Wednesday, July 11, 2007

A Response to the "Porn Spreads HIV" Meme (From Nina Hartley)

In anticipation of one of the classical memes that will be unleashed by antiporn activists that porn spreads diseases, I now give you this press statement from April of 2004 from legendary porn actress/sex-positive educator Nina Hartley and her present husband/director Ernest Greene (nee Ira S. Levine), acting in their capacities as members of the Board of Directors of the AIM Health Care Foundation.

The background for that statement was the revelation in April of 2004 that at least two performers came in contact with the HIV virus while performing sex scenes in a video. Ultimately, two performers, Lara Roxx and Darrin James, were confirmed to have gotten infected with the HIV virus, and only five performers were verified to have been in harm's way, but were cleared. The ensuing public uproar, however, induced public hearings in the California Assembly and proposals for stricter health regulations and mandatory use of condoms and dental dams for all porn shoots; if not outright censorship of the industry itself. The statement by Hartley and Greene is a direct reflection of those times.

It was originally posted both at Nina's website and at her forum; but I have archived it at my personal collection of essays. My thanks to Nina and Ernest for granting me permission to repost this here.


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Apr 17, 2004 HIV crisis:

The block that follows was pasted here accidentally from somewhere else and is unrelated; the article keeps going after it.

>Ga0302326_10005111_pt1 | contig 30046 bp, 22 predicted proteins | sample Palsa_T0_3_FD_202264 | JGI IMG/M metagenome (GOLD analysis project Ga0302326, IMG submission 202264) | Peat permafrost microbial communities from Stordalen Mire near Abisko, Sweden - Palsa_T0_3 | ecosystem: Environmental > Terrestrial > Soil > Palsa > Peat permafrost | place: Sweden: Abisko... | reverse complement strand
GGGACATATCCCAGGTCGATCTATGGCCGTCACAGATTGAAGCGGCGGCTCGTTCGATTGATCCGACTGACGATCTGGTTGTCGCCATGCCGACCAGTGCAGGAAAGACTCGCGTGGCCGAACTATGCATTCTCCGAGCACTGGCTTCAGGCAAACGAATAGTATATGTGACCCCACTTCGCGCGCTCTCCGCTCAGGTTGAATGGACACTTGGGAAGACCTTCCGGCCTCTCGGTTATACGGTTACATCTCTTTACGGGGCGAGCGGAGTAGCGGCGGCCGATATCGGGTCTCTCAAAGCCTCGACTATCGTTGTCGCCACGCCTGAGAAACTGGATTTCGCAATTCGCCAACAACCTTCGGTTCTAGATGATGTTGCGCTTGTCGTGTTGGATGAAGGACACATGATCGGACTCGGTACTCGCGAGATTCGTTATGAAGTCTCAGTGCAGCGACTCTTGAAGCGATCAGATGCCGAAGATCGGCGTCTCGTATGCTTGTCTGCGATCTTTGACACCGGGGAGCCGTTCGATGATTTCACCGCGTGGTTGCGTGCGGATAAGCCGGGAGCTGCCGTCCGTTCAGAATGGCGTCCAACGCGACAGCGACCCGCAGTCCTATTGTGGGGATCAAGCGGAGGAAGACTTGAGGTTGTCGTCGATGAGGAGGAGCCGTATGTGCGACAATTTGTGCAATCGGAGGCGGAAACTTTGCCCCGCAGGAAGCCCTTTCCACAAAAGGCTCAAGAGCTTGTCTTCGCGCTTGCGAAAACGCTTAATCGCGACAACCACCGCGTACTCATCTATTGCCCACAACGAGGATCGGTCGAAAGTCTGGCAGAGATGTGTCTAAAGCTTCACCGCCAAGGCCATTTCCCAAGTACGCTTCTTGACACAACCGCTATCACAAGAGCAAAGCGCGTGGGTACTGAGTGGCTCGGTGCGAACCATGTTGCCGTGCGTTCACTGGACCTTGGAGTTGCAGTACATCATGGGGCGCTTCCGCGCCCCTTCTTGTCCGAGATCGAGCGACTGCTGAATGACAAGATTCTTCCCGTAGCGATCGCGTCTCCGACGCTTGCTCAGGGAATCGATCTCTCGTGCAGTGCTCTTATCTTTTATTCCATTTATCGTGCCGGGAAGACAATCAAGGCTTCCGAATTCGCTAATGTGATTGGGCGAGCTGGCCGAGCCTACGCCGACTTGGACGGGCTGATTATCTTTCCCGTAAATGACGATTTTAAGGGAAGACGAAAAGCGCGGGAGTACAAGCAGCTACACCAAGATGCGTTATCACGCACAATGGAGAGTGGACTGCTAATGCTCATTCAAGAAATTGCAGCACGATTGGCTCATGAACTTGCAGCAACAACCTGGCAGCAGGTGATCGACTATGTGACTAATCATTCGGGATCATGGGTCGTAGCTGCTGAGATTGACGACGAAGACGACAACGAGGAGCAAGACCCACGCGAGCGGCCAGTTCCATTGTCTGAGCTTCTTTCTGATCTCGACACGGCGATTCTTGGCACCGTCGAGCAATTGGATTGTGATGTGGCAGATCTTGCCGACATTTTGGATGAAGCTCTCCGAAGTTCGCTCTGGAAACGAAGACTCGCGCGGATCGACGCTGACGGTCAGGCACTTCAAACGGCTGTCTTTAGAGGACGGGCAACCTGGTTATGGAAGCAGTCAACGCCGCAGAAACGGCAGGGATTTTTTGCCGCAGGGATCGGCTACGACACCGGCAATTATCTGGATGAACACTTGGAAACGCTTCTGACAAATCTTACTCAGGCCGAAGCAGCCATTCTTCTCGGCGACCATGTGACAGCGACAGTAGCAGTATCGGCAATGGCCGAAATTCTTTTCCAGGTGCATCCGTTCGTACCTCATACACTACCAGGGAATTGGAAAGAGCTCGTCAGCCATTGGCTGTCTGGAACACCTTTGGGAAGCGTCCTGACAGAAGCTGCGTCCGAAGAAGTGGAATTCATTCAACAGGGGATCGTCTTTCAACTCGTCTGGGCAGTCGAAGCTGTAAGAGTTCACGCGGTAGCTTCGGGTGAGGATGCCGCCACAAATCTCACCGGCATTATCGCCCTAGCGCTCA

By now, visitors to the site are probably aware that two confirmed
cases of HIV have surfaced within the adult-video performer
community. The names of the individuals who have confirmed positive
tests have been made public elsewhere, but because we are members of
the board of directors of A.I.M. Healthcare Foundation, we are not at
liberty to identify them specifically or comment on the details of
their cases. One is a well-known male performer with substantial
experience in the industry. The other is a female performer new to
video. As of this writing, there are 25 performers (including one
another), known to have worked directly with the two HIV-positive
players since they lasted tested negative for HIV at the A.I.M.
clinic.

At present, there are 17 identified second-generation contacts,
meaning individuals who have worked with performers who had worked
with one or the other or both of the two confirmed cases subsequent
to the infected parties' last negative tests.

As a result, A.I.M has begun an exhaustive re-testing of all the
first, second and third generation contacts as they are identified
and strongly recommends that all hard-core production in the industry
be suspended for the 60 days necessary to complete two full testing
cycles for all those involved to insure the continued safety of the
talent pool.

We are all gratified by the high degree of cooperation and compliance
we have enjoyed from both performers and producers. Unlike two
previous instances of HIV infection within the industry, we have
observed a broadly responsible and temperate reaction within the
adult industry. Most major production companies have announced 60-day
production moratoriums, many smaller companies already have or soon